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December 19 Weekly Defense Industry Roundup

Posted by Fred Wellman

McChrystal to Chair Board of New Siemens Federal Business

Marjorie Censer, Capital Business, Washington Post. Former Afghanistan commander retired Gen. Stanley McChrystal has been tapped as chairman of the board of directors for the new Siemens federal business entity, Siemens Government Technology. This is another move in the German company’s move into the U.S. market with a move of its U.S. operations to Washington D.C. McChrystal has had a very lucrative post-retirement career unaffected by the controversy surrounding his firing after negative comments from his staff about the administration. He now runs his own leadership consulting firm, is one of three senior advisers to the administration’s ‘Joining Forces’ campaign, and serves on the boards of JetBlue Airways and Navistar.

Pentagon’s First Female Policy Chief Quitting

Robert Burns, Associated Press. In a surprise move Monday Michelle Flournoy, Undersecretary of Defense for Policy, announced her resignation from the job to spend more time with her family. Flournoy is the highest ranking female in Pentagon history and is widely respected for her intellect and skills working in the difficult environment of the Pentagon. Her husband is Assistant Secretary of the Department of Veterans Affairs and they have young children that she wishes to spend more time with before making her next professional move. Rumors were swirling immediately about possible future jobs on the National Security Council or Obama campaign.

Congress Approves $662-Billion Defense Spending Bill

Kathleen Hennessey, L.A. Times. The Congress passed the 2012 defense authorization bill after threats of veto by the president on controversial provisions surrounding the handling of terror suspects in the United States and abroad. In the bill are a number of changes for the DoD, including the addition of the chief of the National Guard bureau as a full member of the Joint Chiefs of Staff, over the strident objection of the entire JCS and administration. Long a goal of the powerful National Guard lobbying groups, the JCS will now not just be service-based but also component-based. The balance is altered in ways that we will have to figure out for years to come. The move was a pure political stunt. Also in the bill is a cap on spending on services contracts at 2010 levels for the next two years, which industry was strongly against as an arbitrary limitation on government flexibility.

Booz Allen Could Be On the Hunt

Marjorie Censer, Washington Post. As big defense conglomerates go, Booz Allen Hamilton has been one of the least acquisition hungry of the bunch. That might be changing based on recent comments by company leadership indicating a strong debt payoff, giving the option to seek out new opportunities. There is a lot of movement due to the market softening in the U.S. for strong companies with cash on hand to find new opportunities to build their portfolio. Expect a lot more talk in the near future as more companies start actively looking of ripe targets to scoop up.

JSF-What’s Really Happening

Bill Sweetman, Aviation Week Ares Blog. The F-35 program was subjected to a Quick Look Review with results turned in to the JSF program director last month. The results leaked last week through the Program on Government Oversight and they are striking in the concerns on the development of the aircraft. Worries include a recommendation to slow down the concurrent production program so testing can be done to improve serious issues with the skin of the aircraft and other structural worries found in the report. Sweetman has a thorough examination of the QLR findings. The full report is available here (PDF):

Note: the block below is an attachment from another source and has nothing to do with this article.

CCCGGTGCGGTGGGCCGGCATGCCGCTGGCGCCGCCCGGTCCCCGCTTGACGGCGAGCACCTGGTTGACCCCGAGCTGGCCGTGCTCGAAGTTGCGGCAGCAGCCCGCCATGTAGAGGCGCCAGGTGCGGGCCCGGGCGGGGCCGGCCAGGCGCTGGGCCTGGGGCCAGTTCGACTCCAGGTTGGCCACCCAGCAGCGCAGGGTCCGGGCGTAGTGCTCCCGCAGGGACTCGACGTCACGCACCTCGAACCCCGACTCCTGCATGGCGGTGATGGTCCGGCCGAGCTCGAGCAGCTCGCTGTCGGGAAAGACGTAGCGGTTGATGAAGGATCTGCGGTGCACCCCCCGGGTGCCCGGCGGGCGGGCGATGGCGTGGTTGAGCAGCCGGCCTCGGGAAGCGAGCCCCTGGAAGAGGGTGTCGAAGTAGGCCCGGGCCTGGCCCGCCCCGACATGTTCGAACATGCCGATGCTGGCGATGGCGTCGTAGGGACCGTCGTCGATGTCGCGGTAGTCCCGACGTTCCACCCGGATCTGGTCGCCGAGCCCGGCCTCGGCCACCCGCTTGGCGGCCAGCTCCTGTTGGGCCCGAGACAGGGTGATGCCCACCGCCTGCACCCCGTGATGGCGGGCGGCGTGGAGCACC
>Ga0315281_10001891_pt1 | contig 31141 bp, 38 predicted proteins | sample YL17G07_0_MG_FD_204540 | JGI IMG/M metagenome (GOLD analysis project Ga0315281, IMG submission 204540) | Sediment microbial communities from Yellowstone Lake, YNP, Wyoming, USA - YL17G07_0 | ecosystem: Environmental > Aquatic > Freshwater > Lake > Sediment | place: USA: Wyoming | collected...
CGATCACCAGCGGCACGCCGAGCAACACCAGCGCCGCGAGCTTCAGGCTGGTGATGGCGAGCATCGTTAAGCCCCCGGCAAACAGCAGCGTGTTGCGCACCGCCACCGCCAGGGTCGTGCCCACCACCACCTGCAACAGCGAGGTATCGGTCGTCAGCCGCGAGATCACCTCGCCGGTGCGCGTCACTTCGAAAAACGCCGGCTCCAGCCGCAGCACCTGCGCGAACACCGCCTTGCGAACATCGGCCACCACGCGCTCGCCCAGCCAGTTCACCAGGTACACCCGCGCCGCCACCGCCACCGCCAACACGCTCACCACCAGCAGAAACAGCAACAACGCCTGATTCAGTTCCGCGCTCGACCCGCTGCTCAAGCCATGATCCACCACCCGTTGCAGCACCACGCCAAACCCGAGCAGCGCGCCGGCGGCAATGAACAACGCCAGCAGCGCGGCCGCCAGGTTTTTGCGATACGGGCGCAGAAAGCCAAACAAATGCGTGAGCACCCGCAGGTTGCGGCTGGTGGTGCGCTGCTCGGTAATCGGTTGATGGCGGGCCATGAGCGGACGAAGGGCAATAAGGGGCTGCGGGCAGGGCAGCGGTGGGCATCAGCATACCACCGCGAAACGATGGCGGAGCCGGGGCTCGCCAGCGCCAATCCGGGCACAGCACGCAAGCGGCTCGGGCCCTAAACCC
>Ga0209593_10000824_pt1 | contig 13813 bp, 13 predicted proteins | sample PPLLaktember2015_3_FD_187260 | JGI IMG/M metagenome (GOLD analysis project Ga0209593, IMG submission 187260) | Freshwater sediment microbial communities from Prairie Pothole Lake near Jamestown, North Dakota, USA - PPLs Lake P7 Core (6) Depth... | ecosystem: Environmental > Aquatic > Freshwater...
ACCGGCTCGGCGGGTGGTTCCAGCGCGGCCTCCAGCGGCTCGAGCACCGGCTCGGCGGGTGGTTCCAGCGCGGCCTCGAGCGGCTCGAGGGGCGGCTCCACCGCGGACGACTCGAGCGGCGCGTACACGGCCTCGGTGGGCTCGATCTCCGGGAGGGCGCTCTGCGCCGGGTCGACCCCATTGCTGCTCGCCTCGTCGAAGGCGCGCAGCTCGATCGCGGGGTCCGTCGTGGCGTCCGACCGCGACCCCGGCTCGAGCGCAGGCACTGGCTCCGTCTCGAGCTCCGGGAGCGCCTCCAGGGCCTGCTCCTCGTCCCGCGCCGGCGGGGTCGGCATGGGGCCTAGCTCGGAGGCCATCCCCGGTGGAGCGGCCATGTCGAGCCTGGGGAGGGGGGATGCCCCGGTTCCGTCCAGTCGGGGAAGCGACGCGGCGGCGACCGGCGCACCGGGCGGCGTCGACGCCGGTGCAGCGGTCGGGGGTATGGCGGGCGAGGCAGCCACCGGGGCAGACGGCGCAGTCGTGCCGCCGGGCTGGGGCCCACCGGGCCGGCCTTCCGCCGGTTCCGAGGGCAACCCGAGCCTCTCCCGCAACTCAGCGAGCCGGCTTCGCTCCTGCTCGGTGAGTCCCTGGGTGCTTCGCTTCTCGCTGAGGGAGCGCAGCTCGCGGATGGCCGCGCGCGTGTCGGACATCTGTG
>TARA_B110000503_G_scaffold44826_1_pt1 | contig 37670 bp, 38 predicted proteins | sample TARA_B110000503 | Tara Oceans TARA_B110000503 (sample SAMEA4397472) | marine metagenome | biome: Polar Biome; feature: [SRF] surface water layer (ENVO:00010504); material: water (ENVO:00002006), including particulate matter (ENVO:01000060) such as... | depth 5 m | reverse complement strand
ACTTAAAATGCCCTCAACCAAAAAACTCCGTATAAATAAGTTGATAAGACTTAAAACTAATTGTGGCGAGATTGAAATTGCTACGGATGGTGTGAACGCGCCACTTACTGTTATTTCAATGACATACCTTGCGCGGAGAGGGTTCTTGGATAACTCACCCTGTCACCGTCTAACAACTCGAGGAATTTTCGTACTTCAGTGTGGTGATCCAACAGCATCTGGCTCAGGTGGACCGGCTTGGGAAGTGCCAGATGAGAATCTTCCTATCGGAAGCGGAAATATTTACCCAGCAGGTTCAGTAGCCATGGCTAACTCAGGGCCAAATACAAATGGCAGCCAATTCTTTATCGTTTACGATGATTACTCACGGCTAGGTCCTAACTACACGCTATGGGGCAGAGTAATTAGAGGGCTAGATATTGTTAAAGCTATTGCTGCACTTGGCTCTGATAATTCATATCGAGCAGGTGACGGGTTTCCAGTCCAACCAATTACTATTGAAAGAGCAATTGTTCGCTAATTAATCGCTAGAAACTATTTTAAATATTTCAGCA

F-35 Joint Strike Fighter Concurrency Quick Look Review: http://s3.documentcloud.org/documents/274217/dod-quick-look-ahern-report.pdf

A Hard Homecoming

The Economist. This is a pretty good roll up of the jobless numbers, and a more honest approach to the problem of new veteran unemployment than we have seen lately. There has been a strident and hyperbolic tone to the discussions of veteran unemployment in the last month or two. The fact that veterans as a full subset of American society actually have a lower unemployment rate than the national average, and even so called post-9/11 veterans are about 2 percentage points higher than the national average is getting lost in the national push on veteran unemployment. Where it gets ugly is this month’s 18-24 year old rate of 37.9%, which is running almost double their peer group among non-veterans. This is where the issue is most ugly and where help is needed for veterans, but it is not an easy resolution. Most at that age have not completed much if any college, and the skills they have gained in the military are typically not transferable. Resolving the challenge will not be easy in spite of multiple efforts underway.

The week ahead:

Tradeshows: No major tradeshows or conferences that we are aware of this week or next.

Congress: The full Congress is essentially in recess this week, however, there will be pro forma sessions to avoid recess appointments by the President. The House must vote on the payroll tax extension bill passed by the Senate on Friday. There are no hearings scheduled at all.

Fred Wellman with General Petraeus in Iraq
Fred Wellman, President ScoutComms, brings us his weekly review of defense industry news via The Scout Report. Fred served over twenty years as an Army officer in both aviation and public affairs. You can follow Fred on Twitter @ScoutComms.

This entry was posted on Monday, December 19, 2011 11:44 am

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